FERC issued a key and very welcome decision on September 15, 2017, when it held that New York, by its passive aggressive handling of a Clean Water Act (“CWA”) §401 certification, had waived its authority to issue the certification. FERC here slaps down on States treating CWA certifications as political footballs to veto pipeline infrastructure projects without regard to law or facts but on politics and pressure by ideological anti-natural gas interest groups.
The FERC decision here involves the 7.8-mile Millennium Valley Lateral. The Valley Lateral Pipeline is intended to serve the 680 MW gas-fired CPV Valley Energy Center in Wayawanda, Orange County, NY, currently under construction. FERC had granted the Certificate of Public Convenience and Necessity for the line on November 9, 2016, conditioned upon receipt or waiver of State CWA §401 certification.
Millennium had filed its application with the State of New York for Section 401 certification in November 2015. NYSDEC slow walked the application issuing various further demands and moving the goal post further away. The federal CWA requires a State to grant or deny a CWA certification for a federal jurisdictional project within one year of receipt of the application.
In July 2017, Millennium wisely asked FERC to declare that the State had waived its authority to issue or deny a water quality certification. While Millennium’s request to FERC was pending, NYSDEC, realizing the pickle it was in, issued on August 30, 2017—one day before what even NYSDEC conceded was the one-year deadline—a two-page letter (signed by the General Counsel of NYSDEC), which supposedly denied “conditionally” the Millennium water quality certification.
NYSDEC’s “conditional denial” cited “new law,” namely the recent D.C. Circuit decision Sierra Club v. FERC, 2017 WL 3597014 (D.C. Cir. August 22, 2017) (“Sierra Club”). In that case, the D.C. Circuit remanded a case to FERC holding that FERC was obligated to review potential downstream air quality impacts from gas-fired power plants served by that proposed pipeline.
NYSDEC’s reliance on Sierra Club is obviously irrelevant and indeed in bad faith because a §401 certification is based on water quality matters, not air quality matters. The Sierra Club case has nothing to do with New York’s role under the CWA to review a project for consistency with State water quality standards. It is not NYSDEC’s job, nor within its authority under the CWA or as a State under the Federal system, to evaluate and judge FERC’s NEPA analysis. That is the province of FERC and the U.S. Court of Appeals.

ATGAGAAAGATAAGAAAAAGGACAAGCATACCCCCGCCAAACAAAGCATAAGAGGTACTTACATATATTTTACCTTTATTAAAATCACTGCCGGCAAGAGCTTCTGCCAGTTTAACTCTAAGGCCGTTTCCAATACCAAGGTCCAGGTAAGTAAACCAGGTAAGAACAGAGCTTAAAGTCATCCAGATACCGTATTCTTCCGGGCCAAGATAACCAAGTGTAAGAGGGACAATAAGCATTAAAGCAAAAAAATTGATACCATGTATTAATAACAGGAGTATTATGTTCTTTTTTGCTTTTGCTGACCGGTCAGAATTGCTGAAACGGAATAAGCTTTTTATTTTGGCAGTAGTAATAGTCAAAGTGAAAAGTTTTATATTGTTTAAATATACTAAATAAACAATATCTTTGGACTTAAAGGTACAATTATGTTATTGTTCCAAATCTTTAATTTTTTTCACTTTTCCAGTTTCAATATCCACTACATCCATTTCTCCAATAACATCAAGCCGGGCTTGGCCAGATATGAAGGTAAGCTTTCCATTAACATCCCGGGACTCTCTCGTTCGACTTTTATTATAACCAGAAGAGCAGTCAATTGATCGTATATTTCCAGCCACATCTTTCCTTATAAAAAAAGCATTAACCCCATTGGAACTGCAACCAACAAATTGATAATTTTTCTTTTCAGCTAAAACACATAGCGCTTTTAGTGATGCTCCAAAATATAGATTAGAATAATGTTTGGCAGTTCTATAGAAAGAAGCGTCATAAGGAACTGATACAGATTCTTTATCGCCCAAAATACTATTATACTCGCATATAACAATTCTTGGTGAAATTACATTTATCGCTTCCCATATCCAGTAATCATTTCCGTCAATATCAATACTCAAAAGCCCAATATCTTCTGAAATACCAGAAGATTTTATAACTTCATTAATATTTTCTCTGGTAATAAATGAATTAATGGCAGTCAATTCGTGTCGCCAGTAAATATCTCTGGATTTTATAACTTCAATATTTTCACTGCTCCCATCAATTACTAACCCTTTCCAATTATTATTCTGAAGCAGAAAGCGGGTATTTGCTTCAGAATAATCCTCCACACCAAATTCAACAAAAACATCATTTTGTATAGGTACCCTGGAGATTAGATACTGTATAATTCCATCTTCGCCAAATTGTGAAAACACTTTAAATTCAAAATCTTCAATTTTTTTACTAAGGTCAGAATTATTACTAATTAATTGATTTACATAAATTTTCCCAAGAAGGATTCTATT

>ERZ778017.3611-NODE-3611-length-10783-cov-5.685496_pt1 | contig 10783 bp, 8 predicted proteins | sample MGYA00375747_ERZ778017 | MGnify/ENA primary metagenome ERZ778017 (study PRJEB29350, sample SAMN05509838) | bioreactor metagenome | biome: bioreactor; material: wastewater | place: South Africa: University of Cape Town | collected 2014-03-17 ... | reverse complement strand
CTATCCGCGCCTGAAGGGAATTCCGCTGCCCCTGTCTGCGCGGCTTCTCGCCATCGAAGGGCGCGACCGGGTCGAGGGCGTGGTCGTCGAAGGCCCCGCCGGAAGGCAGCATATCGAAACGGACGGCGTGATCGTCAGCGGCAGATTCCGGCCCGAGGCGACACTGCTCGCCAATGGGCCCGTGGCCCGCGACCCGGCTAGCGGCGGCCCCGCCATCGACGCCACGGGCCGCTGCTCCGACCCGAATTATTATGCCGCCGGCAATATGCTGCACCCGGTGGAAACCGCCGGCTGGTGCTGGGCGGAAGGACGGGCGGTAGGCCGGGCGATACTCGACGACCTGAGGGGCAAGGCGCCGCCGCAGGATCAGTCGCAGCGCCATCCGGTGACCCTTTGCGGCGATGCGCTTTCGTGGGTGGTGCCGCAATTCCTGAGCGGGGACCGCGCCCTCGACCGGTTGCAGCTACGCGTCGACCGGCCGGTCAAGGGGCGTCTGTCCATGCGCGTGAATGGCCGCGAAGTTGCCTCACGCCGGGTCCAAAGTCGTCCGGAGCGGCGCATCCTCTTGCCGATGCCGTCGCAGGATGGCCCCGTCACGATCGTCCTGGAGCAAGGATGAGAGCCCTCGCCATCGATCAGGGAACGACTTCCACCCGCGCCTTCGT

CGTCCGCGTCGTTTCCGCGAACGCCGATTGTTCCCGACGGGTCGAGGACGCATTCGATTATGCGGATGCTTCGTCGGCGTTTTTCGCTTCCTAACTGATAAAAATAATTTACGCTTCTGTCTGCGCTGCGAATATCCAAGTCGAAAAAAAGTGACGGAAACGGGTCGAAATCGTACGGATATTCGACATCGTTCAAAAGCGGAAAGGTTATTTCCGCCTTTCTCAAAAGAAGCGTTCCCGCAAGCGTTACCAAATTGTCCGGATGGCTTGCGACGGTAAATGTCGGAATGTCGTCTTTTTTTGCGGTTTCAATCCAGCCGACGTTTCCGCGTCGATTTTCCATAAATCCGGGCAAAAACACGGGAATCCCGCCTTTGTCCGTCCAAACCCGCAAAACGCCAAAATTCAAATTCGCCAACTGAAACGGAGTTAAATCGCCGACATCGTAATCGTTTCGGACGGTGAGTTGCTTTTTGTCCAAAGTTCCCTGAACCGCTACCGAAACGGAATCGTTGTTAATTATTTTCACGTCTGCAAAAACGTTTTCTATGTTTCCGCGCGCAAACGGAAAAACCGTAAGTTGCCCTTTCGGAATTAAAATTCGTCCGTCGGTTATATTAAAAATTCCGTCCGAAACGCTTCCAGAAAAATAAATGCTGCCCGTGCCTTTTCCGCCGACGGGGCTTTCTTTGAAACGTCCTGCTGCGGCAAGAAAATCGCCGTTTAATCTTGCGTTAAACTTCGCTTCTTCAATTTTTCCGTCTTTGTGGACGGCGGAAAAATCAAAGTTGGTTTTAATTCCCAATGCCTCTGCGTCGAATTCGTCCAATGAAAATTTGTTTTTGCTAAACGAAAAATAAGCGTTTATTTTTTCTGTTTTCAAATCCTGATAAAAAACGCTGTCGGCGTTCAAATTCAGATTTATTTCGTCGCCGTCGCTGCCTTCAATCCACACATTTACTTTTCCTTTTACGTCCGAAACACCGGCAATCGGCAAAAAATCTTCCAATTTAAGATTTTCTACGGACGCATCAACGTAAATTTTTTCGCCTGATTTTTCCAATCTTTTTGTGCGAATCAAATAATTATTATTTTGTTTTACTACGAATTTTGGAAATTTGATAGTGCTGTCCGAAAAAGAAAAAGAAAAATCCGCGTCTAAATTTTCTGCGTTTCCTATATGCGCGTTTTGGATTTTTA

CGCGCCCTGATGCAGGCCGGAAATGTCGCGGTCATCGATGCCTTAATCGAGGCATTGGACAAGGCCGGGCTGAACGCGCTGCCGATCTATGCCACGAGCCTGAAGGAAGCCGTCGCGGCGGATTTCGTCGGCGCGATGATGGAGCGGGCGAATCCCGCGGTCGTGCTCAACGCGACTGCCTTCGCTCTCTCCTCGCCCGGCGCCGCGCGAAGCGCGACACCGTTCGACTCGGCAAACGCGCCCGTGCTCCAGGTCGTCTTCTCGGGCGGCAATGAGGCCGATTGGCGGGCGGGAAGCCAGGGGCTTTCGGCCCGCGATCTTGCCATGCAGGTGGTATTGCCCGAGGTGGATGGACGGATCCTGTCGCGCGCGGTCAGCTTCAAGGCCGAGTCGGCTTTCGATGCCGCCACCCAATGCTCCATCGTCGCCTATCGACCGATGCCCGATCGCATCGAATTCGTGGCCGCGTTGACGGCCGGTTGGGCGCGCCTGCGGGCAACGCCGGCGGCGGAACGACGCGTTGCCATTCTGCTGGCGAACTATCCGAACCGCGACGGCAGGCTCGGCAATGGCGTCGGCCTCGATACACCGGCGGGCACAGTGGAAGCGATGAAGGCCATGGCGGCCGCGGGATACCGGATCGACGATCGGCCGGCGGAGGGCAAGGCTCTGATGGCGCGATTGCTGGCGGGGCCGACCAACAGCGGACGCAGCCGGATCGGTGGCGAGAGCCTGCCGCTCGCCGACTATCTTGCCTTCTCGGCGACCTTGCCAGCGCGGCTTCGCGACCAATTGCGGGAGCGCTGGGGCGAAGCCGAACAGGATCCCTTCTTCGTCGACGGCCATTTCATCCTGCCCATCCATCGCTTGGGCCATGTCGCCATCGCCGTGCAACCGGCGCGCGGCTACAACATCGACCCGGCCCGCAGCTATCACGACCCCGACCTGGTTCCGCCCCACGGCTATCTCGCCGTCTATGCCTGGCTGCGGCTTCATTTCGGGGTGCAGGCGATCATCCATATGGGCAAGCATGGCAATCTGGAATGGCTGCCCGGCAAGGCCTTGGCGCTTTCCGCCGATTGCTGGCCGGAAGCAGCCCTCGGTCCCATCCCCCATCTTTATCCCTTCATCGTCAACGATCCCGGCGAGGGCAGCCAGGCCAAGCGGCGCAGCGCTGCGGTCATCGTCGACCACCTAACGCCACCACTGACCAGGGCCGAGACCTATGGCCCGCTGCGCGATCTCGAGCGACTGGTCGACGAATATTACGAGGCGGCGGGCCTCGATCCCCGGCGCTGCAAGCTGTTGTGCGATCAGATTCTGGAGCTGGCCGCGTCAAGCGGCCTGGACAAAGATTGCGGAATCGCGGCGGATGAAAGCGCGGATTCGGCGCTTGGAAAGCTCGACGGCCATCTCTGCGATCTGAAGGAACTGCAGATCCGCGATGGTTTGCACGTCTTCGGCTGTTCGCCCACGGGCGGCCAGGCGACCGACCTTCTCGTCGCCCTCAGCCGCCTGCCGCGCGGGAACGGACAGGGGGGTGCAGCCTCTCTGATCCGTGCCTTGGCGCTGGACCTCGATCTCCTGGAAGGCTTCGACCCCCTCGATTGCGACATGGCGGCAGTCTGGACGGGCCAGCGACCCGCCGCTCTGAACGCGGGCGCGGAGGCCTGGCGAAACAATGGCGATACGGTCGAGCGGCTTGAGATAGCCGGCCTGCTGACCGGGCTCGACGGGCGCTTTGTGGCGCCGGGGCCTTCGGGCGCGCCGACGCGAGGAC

In a well-reasoned, and copiously footnoted decision, FERC agreed that New York had waived its §401 certification rights. As FERC appropriately notes (citing Alcoa Power Generating Inc. v. FERC, 643 F.3d 963, 972 (D.C. Cir. 2011):
“Congress plainly intended to limit the amount of time that a State could delay a federal licensing proceeding without making a decision on the certification request. This is clear from the plain text. Moreover, the Conference Report on Section 401 states that the time limitation was meant to ensure that “sheer inactivity by the State … will not frustrate the Federal application.”
FERC is exactly right to act and it reached the correct conclusion. As we have written about before, the problem of “State veto” frustrating federal jurisdiction pipelines has reached epidemic proportions. The extreme radical Sierra Club, of course, had a temper tantrum over the decision issuing an irrational political, ideological and creedal statement that “FERC’s reversal of Governor Cuomo’s decision is an insult to New Yorkers…”, calling FERC names, and hurling their usual derogatory mendacious epithets at natural gas.
FERC said the New York “conditional denial” was irrelevant “because New York DEC’s rationale for denying certification, are not relevant to the issue of waiver under CWA section 401 [and that]will be addressed by the Commission in a separate order.”
More is needed though since States can avoid waiver by denying §401 certification. FERC even notes that States can avoid the consequence of its decision here by simply denying certifications—as they are wont to do. The States can also play the game of threatening denial if the §401 application is not withdrawn and refiled (presumably restarting the one-year clock)—the game which NYSDEC played in the Constitution Pipeline case.
So Congress needs to step in to correct the improper “State veto” problem. Congress should amend the CWA to harmonize its state review provision with those of the Federal Coastal Zone Management Act (“CZMA”) that have been working very well for a long time. The CWA “arbitrary and capricious” standard of review should be replaced with a “statutory purpose/national interest” standard to be administered by a Federal Cabinet Officer (the Secretary of Commerce in the case of the CZMA). While such an amendment would take a lot of effort to achieve, it would rectify this unwarranted “State veto” problem.